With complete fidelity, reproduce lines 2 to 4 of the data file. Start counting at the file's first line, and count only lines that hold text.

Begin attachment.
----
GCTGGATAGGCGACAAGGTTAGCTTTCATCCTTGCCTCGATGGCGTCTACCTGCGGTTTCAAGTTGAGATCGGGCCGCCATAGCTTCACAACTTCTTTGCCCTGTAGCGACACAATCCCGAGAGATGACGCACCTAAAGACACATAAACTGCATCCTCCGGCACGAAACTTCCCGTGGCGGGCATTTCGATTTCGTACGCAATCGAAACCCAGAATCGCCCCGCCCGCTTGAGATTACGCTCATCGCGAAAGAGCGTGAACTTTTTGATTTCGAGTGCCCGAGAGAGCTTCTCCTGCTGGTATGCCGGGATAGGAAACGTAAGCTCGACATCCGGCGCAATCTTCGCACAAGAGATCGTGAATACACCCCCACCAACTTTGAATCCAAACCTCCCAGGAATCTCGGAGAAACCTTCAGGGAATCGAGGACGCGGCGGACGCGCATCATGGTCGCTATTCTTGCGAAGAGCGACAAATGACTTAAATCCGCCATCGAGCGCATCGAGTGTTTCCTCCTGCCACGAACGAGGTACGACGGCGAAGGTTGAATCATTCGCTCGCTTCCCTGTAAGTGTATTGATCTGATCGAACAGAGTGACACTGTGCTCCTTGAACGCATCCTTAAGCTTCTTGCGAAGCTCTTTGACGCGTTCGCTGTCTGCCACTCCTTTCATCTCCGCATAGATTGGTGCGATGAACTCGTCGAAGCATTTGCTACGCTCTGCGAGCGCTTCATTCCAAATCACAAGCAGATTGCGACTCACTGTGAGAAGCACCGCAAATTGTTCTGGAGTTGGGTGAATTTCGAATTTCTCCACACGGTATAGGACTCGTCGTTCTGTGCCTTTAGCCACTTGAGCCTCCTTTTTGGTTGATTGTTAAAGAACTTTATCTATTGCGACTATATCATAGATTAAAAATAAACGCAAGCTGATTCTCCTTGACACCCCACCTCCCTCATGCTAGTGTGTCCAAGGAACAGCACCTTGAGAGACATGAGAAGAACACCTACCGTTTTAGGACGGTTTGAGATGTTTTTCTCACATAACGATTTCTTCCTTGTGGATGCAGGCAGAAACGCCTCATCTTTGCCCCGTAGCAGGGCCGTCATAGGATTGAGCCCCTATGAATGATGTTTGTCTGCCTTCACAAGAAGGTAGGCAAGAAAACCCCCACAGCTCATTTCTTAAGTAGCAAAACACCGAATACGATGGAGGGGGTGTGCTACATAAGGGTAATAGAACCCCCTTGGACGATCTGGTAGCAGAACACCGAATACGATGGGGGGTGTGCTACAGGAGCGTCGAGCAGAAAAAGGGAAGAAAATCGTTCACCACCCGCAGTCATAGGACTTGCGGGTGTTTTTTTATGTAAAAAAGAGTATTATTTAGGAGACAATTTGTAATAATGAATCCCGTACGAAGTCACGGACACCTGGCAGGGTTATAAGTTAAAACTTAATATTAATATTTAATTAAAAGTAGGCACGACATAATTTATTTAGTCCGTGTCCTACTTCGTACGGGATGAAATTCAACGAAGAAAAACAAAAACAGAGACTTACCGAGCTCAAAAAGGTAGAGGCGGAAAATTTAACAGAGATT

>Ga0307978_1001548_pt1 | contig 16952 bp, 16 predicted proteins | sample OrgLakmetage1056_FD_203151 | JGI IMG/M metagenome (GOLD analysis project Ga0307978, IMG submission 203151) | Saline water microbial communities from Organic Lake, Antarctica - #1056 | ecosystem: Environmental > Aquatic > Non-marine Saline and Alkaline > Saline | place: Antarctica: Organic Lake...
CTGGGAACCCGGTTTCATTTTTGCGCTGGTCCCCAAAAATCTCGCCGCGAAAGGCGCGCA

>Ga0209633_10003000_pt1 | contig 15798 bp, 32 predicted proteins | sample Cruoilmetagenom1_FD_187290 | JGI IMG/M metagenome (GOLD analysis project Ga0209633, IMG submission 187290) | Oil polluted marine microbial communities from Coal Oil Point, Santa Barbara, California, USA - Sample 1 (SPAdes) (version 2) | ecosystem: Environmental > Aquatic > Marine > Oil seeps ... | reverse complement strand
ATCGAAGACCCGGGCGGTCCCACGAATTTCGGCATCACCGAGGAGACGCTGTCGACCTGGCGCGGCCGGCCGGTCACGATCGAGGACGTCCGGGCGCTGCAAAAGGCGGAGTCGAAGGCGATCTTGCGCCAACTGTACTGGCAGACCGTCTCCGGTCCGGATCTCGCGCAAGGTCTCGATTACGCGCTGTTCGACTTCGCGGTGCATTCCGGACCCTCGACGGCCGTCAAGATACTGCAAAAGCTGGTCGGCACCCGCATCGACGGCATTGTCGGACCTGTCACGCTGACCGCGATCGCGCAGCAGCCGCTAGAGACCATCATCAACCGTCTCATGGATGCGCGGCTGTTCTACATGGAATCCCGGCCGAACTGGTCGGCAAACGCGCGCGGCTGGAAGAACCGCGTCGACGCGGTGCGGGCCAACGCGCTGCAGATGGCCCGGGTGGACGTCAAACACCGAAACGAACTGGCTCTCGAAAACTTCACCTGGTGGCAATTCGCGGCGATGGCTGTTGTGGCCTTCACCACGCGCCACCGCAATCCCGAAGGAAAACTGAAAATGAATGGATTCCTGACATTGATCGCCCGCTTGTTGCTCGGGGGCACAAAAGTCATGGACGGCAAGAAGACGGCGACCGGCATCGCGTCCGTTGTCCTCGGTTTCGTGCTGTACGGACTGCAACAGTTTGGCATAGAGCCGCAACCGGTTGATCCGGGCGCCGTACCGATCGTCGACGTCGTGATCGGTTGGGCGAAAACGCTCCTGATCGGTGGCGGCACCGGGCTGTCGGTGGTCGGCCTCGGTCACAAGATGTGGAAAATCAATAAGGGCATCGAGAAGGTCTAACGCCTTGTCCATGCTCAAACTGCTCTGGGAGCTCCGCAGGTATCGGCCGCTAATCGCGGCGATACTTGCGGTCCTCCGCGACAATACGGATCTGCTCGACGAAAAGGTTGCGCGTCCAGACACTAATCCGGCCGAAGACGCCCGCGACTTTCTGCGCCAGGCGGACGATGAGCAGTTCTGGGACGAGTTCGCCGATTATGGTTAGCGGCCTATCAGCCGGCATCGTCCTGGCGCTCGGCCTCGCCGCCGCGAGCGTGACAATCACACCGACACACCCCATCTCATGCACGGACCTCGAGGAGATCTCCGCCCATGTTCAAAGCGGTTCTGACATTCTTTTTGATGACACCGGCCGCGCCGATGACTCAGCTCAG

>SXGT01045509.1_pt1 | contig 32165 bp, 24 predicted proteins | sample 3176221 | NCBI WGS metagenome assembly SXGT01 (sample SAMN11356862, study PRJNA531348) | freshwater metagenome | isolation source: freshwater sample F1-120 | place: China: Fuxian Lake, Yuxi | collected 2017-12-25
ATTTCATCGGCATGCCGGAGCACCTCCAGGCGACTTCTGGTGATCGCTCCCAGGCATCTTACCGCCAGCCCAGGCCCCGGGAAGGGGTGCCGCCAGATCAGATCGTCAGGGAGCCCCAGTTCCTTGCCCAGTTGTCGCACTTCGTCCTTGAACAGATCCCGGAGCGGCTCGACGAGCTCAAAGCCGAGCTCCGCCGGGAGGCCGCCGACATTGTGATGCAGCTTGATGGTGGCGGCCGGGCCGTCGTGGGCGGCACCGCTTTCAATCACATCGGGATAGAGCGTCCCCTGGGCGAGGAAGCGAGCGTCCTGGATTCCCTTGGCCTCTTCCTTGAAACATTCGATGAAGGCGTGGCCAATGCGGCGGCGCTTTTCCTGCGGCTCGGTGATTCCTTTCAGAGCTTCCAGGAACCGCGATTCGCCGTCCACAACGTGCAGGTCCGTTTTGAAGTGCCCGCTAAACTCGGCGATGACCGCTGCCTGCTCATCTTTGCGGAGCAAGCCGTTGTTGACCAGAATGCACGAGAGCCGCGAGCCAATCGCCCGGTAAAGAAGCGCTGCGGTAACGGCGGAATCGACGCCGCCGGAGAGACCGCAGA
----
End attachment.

>Ga0307978_1001548_pt1 | contig 16952 bp, 16 predicted proteins | sample OrgLakmetage1056_FD_203151 | JGI IMG/M metagenome (GOLD analysis project Ga0307978, IMG submission 203151) | Saline water microbial communities from Organic Lake, Antarctica - #1056 | ecosystem: Environmental > Aquatic > Non-marine Saline and Alkaline > Saline | place: Antarctica: Organic Lake...
CTGGGAACCCGGTTTCATTTTTGCGCTGGTCCCCAAAAATCTCGCCGCGAAAGGCGCGCA

>Ga0209633_10003000_pt1 | contig 15798 bp, 32 predicted proteins | sample Cruoilmetagenom1_FD_187290 | JGI IMG/M metagenome (GOLD analysis project Ga0209633, IMG submission 187290) | Oil polluted marine microbial communities from Coal Oil Point, Santa Barbara, California, USA - Sample 1 (SPAdes) (version 2) | ecosystem: Environmental > Aquatic > Marine > Oil seeps ... | reverse complement strand